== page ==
1. I always found it interesting that Cap's '50s adventures were ignored when he returned in the '60s, and weren't retconned into continuity until much later (early '80s, I think). I imagine it was Martin Goodman's decision to reintroduce Cap in the '60s, and Kirby was perhaps just unaware of the short-lived '50s series, hence his ignoring it. Assuming, of course, that Jack was mainly responsible for the plotting of Cap's return after a discussion with Stan, who was content for Jack to work out the details. Don't suppose we'll ever know for sure 'though.

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    1. Jack was fairly well-known for ignoring what other people had done with characters before he started on them. I'm guessing neither he nor Stan would want to try to explain how Cap could have been operating during the 1950s while he was also frozen in a block of ice. I've never read Steve Englehart's run on Captain America, so I'm not familiar with the ret-con he did on the character (though I was aware of it). I should probably track down those issues and read them. But I think you're right ... I wasn't seeing much Stan in those early (ToS 59-64) Cap stories ...

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    2. The details of the '50s Cap were covered in Captain America Annual #6, 1982, Al. That's all you'll need. To be honest, I don't know if the subject was ever touched on in the regular mag prior to this, but it may have been.

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    3. Engelhart used the 1950s Cap as a villain in the "Hero or Hoax" story arc in Captain America and The Falcon 153-156 (1972), which is what I had in mind. I'll add Annual 6 to my "must get" list :-)

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    4. What If #4 (Aug. 1977) also featured the postwar Captain America. IIRC, the government recruited another hero, the Patriot or the Spirit of '76, to impersonate Cap, so his disappearance wouldn't start a panic or hurt morale. No one seemed to miss the Patriot or Spirit of 76, though.

      In the 1960's and earlier, the publishers assumed (probably correctly) that comic book readership turned over completely every seven years or so. A kid reading comics in 1964 would not remember a comic published in 1949 or 1953. (And the 1953 revivals of Marvel's superheroes were unpopular and short-lived, anyway.) So Stan and Jack may have simply forgotten the later (1945-49 and 1953) Captain America stories, or they may have decided that their readers would not know the difference. Later, when Marvel reprinted some of the postwar stuff in Fantasy Masterpieces and Marvel Super Heroes, fans began asking for more consistency and continuity, thus the Engelhart retcon.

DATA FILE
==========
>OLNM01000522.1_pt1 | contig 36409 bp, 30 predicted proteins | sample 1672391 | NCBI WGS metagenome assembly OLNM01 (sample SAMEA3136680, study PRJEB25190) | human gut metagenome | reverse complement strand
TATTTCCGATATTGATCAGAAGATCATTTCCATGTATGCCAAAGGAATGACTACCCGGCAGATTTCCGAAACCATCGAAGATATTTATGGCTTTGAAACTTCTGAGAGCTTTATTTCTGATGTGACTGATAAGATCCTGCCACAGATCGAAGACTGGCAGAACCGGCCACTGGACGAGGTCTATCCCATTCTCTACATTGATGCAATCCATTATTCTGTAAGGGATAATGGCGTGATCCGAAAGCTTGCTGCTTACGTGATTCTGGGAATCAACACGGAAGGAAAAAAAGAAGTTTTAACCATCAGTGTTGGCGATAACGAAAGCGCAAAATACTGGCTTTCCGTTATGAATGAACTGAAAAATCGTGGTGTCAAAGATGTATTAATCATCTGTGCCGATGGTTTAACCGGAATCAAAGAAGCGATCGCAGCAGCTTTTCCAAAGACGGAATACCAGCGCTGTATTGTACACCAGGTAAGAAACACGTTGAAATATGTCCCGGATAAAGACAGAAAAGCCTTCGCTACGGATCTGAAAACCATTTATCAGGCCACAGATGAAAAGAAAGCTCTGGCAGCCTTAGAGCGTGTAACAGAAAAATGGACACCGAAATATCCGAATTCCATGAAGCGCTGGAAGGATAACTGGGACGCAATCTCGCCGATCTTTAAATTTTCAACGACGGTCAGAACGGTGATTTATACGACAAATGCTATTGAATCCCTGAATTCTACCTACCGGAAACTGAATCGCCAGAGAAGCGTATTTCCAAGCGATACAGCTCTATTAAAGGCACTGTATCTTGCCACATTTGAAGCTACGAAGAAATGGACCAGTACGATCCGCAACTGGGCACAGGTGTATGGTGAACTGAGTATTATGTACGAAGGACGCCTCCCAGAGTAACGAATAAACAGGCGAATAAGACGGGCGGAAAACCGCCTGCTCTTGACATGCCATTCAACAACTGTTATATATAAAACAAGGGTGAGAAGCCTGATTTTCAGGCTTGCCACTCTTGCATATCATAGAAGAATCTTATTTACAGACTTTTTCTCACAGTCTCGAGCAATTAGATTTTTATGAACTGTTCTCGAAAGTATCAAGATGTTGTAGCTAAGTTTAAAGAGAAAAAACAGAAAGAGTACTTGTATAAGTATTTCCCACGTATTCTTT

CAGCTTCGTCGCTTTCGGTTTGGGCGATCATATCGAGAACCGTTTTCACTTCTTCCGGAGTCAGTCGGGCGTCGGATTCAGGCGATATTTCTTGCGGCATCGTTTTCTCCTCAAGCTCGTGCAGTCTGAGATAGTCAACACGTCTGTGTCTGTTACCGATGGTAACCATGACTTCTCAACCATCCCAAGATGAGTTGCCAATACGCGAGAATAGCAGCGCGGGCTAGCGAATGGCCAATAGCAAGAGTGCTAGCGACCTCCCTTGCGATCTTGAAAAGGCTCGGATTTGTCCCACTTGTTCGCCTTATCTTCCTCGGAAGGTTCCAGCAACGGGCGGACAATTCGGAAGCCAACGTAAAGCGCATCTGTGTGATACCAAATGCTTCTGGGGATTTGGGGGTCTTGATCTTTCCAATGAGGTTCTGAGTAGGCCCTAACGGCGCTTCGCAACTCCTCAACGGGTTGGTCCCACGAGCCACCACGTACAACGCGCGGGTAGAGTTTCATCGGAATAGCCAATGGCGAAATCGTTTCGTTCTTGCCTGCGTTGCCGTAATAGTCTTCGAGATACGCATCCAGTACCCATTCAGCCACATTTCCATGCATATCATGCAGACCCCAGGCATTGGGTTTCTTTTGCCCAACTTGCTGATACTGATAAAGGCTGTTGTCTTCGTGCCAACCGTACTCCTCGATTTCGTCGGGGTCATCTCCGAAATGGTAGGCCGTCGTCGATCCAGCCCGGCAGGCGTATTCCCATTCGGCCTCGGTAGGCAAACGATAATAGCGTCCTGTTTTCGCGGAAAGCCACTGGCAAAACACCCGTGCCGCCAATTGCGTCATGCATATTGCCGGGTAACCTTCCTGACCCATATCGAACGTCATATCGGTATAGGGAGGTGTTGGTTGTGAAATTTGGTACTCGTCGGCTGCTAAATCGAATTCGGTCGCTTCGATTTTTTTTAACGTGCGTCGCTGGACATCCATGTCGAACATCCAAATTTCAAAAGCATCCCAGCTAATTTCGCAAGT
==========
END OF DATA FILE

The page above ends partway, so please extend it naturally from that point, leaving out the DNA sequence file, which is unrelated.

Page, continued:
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  2. Guys, My suspicion is that neither Lee or Kirby had even recalled the brief revival of Cap in the 1950s. Like Namor, Lee and Kirby took the basic elements of the character and transferred them into the modern Marvel age. The explanation of Cap's being frozen in ice was just a plot device (and it reads to me like a Lee plot device) but the powers that be had little interest in developing any real continuity with the Timley era. That was left to others, particularly Roy Thomas and Steve Englehart.

    A very enjoyable post. Next to Spidey, Cap was also a favorite of mine as a kid. Cap was a heroic character, his stories were filled with action and the Red Skull was one of the greatest villains in comics. What was there not to like! In many ways it was quite different from the melodrama that pervaded most Marvel heroes, but Kirby's enthusiasm was infectious, and Lee did a fine job on the dialogue, keeping the puns to a minimum and adding an air of drama to the proceedings.

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    1. I've just acquired the Captain America Epic edition. Had quite a few of the stories already, but it' a very nice package.

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  3. Re: Marvel's scenes being grimier and more realistic than the squeaky clean landscapes in Silver Age DC, I'm reminded of an interview with Fred Hembeck in a fan magazine in the 1980's. He mentioned Fantastic Four #4, where Johnny Storm left the team and ended up on skid row. The men there actually looked like drunks and vagrants. While, in DC comics, even the bank robbers and muggers wore suits and ties, and looked like lawyers and accountants.